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The Seagull's Laughter


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Product Details

  • Actors: Margrét Vilhjálmsdóttir, Ugla Egilsdóttir, Heino Ferch, Hilmir Snær Guðnason, Kristbjörg Kjeld
  • Directors: Ágúst Guðmundsson
  • Writers: Ágúst Guðmundsson, Kristin Marja Baldursdóttir
  • Producers: Andy Paterson, Helgi Toftegard, Kristín Atladóttir, Raphael Socha
  • Format: Closed-captioned, Color, NTSC, Special Edition, Subtitled, Widescreen
  • Language: Icelandic (Dolby Digital 2.0 Stereo)
  • Subtitles: English
  • Region: Region 1 (U.S. and Canada only. Read more about DVD formats.)
  • Aspect Ratio: 1.85:1
  • Number of discs: 1
  • Rated: Unrated
  • Studio: Homevision
  • DVD Release Date: March 1, 2005
  • Run Time: 102 minutes
  • Average Customer Review: 4.6 out of 5 stars  See all reviews (14 customer reviews)
  • ASIN: B0007989RU
  • Amazon Best Sellers Rank: #272,936 in Movies & TV (See Top 100 in Movies & TV)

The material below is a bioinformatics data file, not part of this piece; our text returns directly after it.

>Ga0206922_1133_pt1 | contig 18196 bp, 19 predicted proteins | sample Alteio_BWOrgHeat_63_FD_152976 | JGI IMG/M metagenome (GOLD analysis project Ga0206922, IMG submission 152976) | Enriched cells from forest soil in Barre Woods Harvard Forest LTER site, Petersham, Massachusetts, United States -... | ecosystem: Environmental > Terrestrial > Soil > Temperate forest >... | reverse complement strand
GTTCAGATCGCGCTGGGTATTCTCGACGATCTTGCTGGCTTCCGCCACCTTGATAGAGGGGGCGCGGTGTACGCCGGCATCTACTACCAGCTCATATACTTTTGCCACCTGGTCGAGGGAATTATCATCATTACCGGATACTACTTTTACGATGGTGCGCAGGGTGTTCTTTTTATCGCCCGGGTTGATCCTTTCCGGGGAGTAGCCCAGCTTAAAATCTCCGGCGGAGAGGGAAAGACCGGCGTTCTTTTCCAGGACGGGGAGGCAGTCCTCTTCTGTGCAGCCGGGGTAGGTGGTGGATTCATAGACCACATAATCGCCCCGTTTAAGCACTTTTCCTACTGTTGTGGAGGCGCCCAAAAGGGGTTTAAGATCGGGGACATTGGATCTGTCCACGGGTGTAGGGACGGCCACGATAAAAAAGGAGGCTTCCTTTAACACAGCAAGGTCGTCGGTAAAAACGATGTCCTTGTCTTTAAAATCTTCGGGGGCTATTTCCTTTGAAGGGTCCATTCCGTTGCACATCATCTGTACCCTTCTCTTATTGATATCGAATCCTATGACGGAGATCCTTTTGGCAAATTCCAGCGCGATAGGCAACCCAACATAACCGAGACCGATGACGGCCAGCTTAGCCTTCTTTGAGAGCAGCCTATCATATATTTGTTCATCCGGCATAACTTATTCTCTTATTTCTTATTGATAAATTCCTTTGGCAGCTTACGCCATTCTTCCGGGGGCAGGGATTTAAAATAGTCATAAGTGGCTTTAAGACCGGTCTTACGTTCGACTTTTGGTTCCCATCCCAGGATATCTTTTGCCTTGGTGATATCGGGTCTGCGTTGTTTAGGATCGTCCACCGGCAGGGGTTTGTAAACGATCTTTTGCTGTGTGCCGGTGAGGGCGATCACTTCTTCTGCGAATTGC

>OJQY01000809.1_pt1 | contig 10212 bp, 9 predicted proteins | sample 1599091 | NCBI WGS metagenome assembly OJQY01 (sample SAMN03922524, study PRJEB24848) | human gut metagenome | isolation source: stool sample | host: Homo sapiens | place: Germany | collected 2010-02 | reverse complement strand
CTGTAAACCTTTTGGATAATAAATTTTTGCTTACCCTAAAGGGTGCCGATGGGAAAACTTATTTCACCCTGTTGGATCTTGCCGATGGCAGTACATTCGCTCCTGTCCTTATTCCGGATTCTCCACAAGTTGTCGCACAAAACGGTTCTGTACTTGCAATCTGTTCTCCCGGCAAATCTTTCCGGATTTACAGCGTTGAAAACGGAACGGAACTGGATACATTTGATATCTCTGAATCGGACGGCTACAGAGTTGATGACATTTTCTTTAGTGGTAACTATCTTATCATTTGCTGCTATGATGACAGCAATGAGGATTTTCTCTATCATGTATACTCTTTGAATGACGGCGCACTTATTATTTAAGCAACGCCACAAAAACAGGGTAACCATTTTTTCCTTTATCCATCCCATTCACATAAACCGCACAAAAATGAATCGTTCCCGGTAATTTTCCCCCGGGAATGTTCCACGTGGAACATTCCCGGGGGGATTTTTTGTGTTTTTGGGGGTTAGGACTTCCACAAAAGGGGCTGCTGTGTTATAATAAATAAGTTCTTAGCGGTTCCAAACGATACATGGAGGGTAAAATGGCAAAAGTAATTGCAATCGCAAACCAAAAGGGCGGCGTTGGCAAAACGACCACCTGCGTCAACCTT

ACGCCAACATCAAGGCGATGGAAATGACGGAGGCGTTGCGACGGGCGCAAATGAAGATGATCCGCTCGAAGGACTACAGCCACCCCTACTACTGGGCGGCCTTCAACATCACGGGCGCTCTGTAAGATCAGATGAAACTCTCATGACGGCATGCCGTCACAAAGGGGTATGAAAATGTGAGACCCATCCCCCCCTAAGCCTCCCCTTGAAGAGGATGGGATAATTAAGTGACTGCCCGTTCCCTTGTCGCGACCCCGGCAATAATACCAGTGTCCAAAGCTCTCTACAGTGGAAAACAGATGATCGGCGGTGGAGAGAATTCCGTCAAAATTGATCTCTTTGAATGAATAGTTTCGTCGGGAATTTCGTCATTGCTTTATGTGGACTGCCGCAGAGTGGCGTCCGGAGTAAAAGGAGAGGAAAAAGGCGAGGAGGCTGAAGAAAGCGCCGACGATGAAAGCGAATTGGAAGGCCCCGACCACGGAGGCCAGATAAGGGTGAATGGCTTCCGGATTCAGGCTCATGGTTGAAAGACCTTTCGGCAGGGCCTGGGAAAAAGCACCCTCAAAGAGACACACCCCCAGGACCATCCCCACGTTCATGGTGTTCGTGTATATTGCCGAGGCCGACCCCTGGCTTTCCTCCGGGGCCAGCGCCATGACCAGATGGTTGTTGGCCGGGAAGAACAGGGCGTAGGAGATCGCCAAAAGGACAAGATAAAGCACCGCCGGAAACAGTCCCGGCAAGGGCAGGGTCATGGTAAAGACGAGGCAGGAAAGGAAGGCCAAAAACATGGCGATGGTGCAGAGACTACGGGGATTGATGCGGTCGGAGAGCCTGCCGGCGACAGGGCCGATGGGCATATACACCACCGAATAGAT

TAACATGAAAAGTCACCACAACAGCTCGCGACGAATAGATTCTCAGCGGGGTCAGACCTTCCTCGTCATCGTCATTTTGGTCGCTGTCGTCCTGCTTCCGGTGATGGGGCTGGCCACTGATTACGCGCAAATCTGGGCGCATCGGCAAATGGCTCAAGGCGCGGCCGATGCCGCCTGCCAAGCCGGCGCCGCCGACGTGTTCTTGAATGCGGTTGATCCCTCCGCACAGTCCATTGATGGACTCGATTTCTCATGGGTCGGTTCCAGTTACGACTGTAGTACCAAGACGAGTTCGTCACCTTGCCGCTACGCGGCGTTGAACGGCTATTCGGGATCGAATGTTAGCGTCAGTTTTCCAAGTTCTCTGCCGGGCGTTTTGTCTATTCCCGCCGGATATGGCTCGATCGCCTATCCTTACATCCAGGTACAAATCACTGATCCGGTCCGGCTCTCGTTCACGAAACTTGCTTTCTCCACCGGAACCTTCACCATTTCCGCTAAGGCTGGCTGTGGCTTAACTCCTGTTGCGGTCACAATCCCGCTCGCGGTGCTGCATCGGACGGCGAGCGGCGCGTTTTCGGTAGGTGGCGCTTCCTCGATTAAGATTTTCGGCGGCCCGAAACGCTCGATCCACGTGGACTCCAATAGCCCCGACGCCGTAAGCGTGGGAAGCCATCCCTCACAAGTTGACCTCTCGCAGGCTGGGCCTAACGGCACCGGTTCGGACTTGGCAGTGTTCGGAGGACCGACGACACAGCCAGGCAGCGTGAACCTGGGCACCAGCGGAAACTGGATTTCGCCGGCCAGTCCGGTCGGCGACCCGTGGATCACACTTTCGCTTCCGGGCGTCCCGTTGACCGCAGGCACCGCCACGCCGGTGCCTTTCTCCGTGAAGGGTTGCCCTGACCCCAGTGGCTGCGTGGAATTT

• Learn more about "The Seagull's Laughter" on IMDb

Special Features

  • Five deleted scenes
  • Making of featurette
  • Original theatrical trailer
  • Television ads
  • Essay by director Agust Gudmundsson

Editorial Reviews

Product Description

It is 1953, and Freya, who had gone to America as an officer’s bride, has returned home to begin a new life. She moves into a small house of distant relatives in a quiet fishing village within Iceland. But unlike the drab, plump girl who went abroad, Freya, now in her twenties, is a stunningly beautiful woman. With her long chestnut brown hair, slender figure, and chic American fashions, she is somewhat of a mystery to the women of the household, including the inquisitive eleven-year-old Agga, and especially to the men of the community. But as Agga soon notices, strange things have been happening since Freya’s arrival. Women are asserting their independence and men are mysteriously keeling over. Is Freya a murderess? A goddess of love? These are questions young Agga would very much like to have answered.

Amazon.com